Tre. Charles is a driven, charismatic, and thoughtful artist who connects with his audience through music that’s both warm and deeply personal. His debut single ‘Stressin.,’ which drops on April 26, embodies the personal and social struggles that he has faced throughout his life as a young black man in America, along with capturing the isolation that most of us have experienced during the current pandemic. I sat down with Tre. last week—metaphorically I suppose, since it was over Zoom—and talked about the meaning behind this track, some of the stress he’s experienced over the last year, racism in America, and more. I encourage you to read on and get to know more about this talented musician, and definitely check out his new single + music video!
Although he’s sung and played the guitar throughout his life, Tre. began to pursue his musical ambitions and make songs around October of 2019 while facing stress from his job. He found that throughout his diverse career of odd jobs, some in leadership roles and some not, he wasn’t living up to his truth. He wanted to tap into his passion, which was his art. In many ways, this song seems to be a realization of his own aspirations: “I wrote this song a while back,” he told me, “and it represents my pressures from being in an industry that I don’t necessarily want to be in…I saw that I was fulfilling someone else’s dream versus my own.” Tre. also mentioned that around two years ago, he experienced somewhat of a divine intervention—after a car accident injury and his subsequent rehab. “After that, I realized exactly what I wanted to do and how I wanted to reshape what I was doing and putting my ability out there.” To this point, ‘Stressin.’ is a liberating track, both for Tre. to develop his sound and for listeners to celebrate his transformation. While the pandemic unfortunately put a halt on live performances, these obstacles don’t seem to get in the way of Tre.’s determination and passion for music.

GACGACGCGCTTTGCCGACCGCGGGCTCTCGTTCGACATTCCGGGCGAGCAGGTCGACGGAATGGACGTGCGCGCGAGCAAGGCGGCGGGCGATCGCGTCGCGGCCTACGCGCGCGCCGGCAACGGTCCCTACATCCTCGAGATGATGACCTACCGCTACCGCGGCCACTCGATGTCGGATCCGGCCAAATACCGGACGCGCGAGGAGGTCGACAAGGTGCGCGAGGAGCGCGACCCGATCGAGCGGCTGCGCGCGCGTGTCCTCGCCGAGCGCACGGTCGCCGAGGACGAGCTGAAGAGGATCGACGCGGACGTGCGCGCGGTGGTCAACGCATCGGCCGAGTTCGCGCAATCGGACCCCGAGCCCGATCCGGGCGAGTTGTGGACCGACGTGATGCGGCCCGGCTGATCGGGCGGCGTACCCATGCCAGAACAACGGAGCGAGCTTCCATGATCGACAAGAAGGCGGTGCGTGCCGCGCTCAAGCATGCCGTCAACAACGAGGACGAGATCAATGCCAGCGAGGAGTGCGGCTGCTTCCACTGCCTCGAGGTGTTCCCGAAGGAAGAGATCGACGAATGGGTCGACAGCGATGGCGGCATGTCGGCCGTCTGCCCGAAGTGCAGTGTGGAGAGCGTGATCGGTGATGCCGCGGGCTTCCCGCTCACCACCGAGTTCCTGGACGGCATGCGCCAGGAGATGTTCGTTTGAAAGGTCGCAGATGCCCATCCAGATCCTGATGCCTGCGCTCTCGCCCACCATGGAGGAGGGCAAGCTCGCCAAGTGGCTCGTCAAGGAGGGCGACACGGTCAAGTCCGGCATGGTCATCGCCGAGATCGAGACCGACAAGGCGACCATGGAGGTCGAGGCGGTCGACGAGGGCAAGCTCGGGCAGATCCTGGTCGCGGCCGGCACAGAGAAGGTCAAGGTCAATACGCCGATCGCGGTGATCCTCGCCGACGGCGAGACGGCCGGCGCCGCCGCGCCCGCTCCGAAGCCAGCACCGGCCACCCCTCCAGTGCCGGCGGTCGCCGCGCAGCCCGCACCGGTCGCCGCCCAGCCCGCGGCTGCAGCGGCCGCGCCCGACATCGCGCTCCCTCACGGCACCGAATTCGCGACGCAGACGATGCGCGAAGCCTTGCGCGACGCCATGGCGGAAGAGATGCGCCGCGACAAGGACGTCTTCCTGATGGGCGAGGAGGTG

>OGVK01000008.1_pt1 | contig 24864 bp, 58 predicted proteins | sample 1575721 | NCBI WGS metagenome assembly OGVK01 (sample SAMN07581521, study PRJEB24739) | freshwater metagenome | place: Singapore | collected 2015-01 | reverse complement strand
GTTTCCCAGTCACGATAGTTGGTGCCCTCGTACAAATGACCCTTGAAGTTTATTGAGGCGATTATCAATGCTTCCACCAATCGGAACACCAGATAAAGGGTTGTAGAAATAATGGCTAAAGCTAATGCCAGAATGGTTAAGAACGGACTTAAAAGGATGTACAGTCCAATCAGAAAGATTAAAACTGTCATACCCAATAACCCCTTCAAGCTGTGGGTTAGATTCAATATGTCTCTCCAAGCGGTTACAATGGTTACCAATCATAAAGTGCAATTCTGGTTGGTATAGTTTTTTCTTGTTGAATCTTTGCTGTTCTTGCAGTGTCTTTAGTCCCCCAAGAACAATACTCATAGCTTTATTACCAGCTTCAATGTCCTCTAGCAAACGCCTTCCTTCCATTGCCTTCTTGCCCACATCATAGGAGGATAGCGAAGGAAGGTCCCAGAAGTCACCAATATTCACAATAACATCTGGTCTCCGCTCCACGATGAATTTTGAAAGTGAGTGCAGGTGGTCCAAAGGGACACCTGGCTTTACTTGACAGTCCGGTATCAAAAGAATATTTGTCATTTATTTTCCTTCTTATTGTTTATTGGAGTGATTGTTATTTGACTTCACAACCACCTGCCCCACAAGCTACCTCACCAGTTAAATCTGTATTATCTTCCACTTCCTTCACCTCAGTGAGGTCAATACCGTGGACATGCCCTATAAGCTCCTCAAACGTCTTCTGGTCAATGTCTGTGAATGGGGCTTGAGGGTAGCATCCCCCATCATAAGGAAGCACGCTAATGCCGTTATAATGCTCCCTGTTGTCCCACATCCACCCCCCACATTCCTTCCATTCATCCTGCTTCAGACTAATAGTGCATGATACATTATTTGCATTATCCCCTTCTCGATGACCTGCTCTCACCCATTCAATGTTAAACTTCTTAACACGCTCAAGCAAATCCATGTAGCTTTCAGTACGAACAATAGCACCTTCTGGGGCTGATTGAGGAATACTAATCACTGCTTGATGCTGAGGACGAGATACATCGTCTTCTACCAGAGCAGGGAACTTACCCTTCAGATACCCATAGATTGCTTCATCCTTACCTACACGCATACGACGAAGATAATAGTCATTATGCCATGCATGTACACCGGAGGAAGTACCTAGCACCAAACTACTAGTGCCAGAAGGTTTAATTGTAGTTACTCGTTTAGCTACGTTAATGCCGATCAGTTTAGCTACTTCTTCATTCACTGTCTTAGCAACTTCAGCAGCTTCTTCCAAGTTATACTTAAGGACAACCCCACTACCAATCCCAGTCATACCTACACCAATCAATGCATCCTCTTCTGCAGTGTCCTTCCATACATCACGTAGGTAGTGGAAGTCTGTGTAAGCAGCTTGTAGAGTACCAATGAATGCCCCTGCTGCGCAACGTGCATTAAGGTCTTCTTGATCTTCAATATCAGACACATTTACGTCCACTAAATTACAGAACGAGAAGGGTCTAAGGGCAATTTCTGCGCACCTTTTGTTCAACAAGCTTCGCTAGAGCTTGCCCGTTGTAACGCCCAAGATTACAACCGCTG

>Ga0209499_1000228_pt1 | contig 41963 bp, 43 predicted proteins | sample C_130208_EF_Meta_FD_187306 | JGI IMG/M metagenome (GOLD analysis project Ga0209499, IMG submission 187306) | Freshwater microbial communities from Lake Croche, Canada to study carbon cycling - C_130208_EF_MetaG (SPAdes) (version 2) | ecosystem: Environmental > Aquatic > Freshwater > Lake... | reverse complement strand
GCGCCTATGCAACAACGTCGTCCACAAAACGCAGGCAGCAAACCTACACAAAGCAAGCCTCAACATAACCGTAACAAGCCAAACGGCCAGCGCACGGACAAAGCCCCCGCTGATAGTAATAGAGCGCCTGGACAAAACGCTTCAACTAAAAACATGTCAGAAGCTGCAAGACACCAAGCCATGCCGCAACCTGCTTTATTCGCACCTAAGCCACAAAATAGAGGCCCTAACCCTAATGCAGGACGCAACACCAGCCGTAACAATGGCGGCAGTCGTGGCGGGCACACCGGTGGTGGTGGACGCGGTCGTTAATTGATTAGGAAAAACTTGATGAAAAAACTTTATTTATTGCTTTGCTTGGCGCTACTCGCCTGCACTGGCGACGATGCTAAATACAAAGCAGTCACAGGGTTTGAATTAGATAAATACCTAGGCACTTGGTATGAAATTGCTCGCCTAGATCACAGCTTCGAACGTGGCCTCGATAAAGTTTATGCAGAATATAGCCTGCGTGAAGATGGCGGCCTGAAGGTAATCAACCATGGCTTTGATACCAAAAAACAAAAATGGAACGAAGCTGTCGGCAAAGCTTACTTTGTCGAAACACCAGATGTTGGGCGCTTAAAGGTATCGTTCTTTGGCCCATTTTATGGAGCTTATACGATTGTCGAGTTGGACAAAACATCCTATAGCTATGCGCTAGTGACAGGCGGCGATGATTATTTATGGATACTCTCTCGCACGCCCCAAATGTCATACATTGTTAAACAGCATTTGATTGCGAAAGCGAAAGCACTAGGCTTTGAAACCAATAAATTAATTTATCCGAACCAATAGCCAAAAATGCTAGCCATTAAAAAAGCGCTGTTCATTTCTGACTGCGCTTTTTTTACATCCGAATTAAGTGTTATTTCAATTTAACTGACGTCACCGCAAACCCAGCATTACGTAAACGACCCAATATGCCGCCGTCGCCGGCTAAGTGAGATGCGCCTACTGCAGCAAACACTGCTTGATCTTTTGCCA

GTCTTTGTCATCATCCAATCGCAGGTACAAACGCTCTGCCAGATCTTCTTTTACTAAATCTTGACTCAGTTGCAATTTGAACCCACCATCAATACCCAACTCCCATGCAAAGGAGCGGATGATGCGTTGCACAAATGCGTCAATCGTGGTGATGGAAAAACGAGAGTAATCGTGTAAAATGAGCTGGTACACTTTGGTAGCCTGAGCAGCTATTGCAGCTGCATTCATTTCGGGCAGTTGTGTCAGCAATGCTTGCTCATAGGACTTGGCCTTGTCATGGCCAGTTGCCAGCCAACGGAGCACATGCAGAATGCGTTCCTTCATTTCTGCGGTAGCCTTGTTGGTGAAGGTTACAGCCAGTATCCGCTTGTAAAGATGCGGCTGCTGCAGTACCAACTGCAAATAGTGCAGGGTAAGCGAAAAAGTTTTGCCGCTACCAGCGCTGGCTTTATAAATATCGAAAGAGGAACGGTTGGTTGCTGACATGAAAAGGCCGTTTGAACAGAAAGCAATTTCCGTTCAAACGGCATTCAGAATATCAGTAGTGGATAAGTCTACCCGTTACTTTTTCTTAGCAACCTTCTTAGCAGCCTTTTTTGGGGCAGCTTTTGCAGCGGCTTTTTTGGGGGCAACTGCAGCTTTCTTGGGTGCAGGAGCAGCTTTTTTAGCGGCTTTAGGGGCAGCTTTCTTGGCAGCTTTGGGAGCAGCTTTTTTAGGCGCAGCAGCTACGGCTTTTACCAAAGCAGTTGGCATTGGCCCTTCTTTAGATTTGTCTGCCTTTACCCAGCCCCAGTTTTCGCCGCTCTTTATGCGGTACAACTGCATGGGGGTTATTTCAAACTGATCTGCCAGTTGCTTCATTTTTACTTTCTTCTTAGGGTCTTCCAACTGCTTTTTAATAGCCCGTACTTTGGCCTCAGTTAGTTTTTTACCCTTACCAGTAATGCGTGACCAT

Tre. currently lives in Durham, N.C., but he grew up in somewhat of a nomadic style along the east coast. His experiences in so many locations inform his astute perspective, especially in regards to the different forms of racism he has seen and endured. Though Tre. has lived in the Southeast recently, where racism and bigotry are often times more overt, he was raised in upstate New York and recalled how his hometown faced segregation and more discreet instances of racial injustice. Citing the recent trial over George Floyd’s murder, Tre. told me that a major layer of stress that went into this song is the sense of being “hopeful for change, but also knowing that not a lot has changed,” he said. “Small victories [like the Chauvin verdict] are victories, but it’s a jaded feeling because it’s more of a high-profile accountability.” Tre. emphasized that he captures a story with his music—both from personal experiences and on a larger scale—about the difficult experience of being black in America. For me, it’s telling of both his character and resilience.
‘Stressin.’ is a timely release for a number of reasons, but it’s also important to note that on a basic level, it’s simply a wonderful song. Tre. pairs his excellent guitar riffs with a strong foundation of drum loops; his vocals are luscious and soulful. Overall, it is music that anyone can appreciate, and its value only increases due to the stress that he addresses in his wordplay. Be sure to check out Tre. Charles’ website here, and most importantly, listen to his debut single out April 26!
by Max Russ, check him out as the co-host of “Weekly Vibecheck” (Wednesdays, 4:00-6:00 pm).
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